The walkthrough below will show you how this can be achieved by adding a little HTML, CSS, and JavaScript.

Step 1 – Add the Required HTML Before Your iFrame

There are two things needed to be added before your iFrame.

  1. An HTML Tag That Will Overlay Your iFrame
  2. Text to Visitors About Needing to Double Click

Step 1a – An HTML Tag That Will Overlay Your iFrame
The first item to add is the HTML A Tag (aka, a “Link”) that will cover your element. It is important to note that this Overlay Link will show up before the iFrame. The iFrame will not be inside the OverLay Link.

To make it easy to target for CSS purposes later, you need to give the Overlay Link a unique ID. Something such as myIframeCover should be used.

In addition, the whole point of this guide is to track conversions. Therefore, you will need to add the class om-trigger-conversion to the Overlay Link so that a conversion event can be tracked when the link is clicked.

Your Overlay Link code will look something like this:

<a id="iframeCover" class="om-trigger-conversion"></a>

Step 1b – Text to Visitors About Needing to Double Click
Since the goal is to have the users first click on the Overlay Link to capture the conversion intent then to let the user fill in the form, it is strongly encouraged to give a brief note inside of a Paragraph HTML element to the user that they should double-click to help manage their expectations.

Once more, you need to add an ID to the paragraph, such as formInstructions. Something such as the following will suffice:

<p id="formInstructions">Double Click Below to Get Started</p>

At this point, you should see the following in your Custom HTML area:

<a id="iframeCover" class="om-trigger-conversion"></a>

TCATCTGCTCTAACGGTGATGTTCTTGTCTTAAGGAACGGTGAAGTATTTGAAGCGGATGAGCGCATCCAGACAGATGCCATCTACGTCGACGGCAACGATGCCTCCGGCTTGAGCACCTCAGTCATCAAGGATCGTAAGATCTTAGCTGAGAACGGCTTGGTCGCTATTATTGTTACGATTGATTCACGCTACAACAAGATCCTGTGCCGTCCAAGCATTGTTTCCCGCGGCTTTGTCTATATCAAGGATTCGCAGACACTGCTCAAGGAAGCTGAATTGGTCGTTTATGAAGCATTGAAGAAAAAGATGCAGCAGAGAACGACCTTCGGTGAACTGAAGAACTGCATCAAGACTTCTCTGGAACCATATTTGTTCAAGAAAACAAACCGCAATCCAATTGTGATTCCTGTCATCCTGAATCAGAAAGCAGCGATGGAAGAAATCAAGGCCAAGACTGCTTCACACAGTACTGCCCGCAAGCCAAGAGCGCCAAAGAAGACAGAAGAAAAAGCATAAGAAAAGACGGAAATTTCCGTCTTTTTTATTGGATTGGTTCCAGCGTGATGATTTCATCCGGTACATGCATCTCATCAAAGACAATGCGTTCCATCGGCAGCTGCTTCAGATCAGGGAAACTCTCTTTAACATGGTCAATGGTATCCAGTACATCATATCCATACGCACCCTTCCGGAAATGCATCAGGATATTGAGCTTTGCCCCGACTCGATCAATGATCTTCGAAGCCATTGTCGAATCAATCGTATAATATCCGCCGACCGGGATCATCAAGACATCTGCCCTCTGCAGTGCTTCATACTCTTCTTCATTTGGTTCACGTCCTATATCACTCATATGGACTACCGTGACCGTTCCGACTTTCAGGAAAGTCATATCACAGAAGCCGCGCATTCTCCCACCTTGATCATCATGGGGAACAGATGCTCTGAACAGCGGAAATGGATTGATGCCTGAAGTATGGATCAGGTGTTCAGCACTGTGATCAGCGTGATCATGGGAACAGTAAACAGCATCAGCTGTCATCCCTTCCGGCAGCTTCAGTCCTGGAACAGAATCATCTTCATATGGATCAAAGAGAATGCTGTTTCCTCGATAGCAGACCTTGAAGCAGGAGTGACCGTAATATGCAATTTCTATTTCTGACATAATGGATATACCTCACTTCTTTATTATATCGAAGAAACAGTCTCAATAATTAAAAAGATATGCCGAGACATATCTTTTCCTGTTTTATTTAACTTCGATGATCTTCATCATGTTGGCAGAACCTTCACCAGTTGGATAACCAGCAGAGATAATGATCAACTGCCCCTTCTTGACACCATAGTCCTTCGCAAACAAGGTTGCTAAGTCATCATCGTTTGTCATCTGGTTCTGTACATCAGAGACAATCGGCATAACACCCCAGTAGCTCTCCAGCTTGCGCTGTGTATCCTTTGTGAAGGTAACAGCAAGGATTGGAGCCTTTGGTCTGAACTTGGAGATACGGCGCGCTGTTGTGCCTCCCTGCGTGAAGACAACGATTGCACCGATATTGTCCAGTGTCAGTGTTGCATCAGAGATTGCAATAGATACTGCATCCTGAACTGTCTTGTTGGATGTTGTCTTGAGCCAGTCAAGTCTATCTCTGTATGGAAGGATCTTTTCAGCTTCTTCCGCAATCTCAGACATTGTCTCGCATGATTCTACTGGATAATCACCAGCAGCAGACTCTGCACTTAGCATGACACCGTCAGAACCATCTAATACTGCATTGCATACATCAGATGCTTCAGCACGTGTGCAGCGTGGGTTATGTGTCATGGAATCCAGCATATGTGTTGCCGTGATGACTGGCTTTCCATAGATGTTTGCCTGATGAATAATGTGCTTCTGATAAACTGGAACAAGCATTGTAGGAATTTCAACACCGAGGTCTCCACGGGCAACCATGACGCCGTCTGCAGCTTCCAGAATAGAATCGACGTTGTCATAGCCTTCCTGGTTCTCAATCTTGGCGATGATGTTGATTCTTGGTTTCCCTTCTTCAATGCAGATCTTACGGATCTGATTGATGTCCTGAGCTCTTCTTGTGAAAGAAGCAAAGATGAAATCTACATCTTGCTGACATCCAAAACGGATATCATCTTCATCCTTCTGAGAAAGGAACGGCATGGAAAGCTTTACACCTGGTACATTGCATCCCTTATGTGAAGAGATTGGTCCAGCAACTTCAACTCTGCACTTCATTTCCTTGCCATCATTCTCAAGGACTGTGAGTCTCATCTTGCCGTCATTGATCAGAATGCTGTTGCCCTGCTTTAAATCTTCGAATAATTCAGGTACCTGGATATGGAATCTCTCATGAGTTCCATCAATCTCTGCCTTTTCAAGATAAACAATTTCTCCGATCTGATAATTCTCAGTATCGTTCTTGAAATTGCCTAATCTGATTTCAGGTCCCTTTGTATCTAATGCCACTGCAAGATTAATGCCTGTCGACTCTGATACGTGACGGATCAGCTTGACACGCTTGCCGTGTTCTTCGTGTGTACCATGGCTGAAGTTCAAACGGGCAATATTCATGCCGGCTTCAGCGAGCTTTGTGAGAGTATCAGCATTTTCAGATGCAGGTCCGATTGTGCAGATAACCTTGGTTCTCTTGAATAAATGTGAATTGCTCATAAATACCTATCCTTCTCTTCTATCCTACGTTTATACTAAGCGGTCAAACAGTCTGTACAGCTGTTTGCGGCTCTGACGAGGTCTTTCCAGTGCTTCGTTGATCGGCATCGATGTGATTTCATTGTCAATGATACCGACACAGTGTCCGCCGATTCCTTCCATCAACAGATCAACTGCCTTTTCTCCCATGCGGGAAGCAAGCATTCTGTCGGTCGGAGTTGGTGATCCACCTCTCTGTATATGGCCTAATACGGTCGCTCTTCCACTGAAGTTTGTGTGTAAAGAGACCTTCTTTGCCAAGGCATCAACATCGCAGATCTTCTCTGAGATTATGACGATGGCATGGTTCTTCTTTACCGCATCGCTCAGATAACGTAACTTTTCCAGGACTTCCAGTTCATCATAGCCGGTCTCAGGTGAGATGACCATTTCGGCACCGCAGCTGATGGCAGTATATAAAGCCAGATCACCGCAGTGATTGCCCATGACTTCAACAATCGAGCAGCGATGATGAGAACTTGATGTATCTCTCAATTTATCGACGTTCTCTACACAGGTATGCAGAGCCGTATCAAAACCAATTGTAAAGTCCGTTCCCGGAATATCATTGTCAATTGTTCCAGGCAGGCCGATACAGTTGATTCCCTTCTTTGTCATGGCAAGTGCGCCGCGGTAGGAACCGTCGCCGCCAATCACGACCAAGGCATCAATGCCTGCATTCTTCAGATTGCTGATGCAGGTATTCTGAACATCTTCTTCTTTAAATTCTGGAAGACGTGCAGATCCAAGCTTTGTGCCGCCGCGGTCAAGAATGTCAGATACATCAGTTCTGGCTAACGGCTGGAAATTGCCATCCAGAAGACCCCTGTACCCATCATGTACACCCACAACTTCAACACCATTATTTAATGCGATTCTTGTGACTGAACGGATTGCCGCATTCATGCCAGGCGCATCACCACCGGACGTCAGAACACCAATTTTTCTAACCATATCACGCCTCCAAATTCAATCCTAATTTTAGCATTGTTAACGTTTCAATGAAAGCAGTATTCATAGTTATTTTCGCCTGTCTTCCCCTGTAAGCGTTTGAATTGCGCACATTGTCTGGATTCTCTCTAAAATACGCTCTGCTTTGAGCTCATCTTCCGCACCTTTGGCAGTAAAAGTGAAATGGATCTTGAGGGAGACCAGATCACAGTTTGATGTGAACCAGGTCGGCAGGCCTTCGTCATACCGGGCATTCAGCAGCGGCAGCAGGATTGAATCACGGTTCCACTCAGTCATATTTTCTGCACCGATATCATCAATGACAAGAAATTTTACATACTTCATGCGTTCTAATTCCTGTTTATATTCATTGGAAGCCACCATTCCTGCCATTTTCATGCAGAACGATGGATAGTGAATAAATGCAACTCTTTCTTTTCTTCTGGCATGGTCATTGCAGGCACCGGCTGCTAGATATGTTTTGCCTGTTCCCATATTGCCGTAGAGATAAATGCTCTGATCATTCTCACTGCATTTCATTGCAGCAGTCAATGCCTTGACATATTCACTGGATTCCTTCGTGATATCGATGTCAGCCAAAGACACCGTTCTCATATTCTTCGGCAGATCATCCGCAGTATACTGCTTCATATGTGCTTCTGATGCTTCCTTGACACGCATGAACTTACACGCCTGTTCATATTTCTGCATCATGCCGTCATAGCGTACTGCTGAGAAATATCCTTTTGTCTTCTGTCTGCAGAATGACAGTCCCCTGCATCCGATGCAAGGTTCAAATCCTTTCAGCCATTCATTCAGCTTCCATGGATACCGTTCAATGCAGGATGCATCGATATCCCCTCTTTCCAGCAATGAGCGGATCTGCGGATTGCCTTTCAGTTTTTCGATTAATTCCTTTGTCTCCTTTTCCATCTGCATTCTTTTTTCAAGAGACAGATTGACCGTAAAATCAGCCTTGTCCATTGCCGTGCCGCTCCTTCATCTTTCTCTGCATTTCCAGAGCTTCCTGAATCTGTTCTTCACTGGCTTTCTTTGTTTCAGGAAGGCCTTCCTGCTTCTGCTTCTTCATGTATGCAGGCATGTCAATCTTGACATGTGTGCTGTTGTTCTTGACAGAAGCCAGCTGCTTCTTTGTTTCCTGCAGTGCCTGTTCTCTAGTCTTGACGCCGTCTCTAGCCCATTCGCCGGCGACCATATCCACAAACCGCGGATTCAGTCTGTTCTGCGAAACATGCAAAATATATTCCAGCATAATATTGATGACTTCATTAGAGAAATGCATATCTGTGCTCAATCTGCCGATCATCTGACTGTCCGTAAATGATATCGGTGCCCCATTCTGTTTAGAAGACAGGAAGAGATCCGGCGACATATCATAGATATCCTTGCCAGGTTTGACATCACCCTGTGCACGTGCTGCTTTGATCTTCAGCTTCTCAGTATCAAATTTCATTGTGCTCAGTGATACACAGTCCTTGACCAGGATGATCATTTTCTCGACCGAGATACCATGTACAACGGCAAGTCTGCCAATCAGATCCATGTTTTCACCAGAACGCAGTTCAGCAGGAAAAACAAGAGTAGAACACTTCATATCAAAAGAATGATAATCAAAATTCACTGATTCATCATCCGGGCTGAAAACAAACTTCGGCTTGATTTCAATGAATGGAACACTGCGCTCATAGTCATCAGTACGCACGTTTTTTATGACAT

<p id="formInstructions">Double Click Below to Get Started</p>
<iframe src="https://docs.google.com/forms/....etc" width="500" height="600" frameborder="0" marginheight="0" marginwidth="0">Loading...</iframe>

Custom-HTML-area-with-HTML-Added-Only-in-OptinMonster

Step 2 – Add the Required CSS in the Custom CSS Area

Next, there is CSS that is needing to be added to ensure that the Overlay Link initially covers the iFrame and that your instructions appear nicely.

Go to the OPTIN panel, scroll down to the Custom CSS text area. In the Custom CSS area, if you copied the IDs given above in the examples, then you can put some CSS such as the following:

The Required CSS for the Overlay Link

html div#om-YOUR-OPTIN's-SLUG #iframeCover {
    display: block;
    height: 100%;
    width: 100%;
    position: absolute;
}

The Suggested CSS for your Instructions paragraph

html div#om-YOUR-OPTIN's-SLUG #formInstructions {
    text-align: center;
    font-weight: bold;
}

Therefore, your total CSS for the optin could appear as follows:

html div#om-YOUR-OPTIN's-SLUG #iframeCover {
    display: block;
    height: 100%;
    width: 100%;
    position: absolute;
}

html div#om-YOUR-OPTIN's-SLUG #formInstructions {
    text-align: center;
    font-weight: bold;
}

Custom-CSS-area-with-CSS-Added-in-OptinMonster

Before you enable your optin to appear live on your site, be sure to complete the next step or nothing will happen when your visitors select the iFrame area.

Step 3 – Add the Required JavaScript to the end of the Custom HTML Area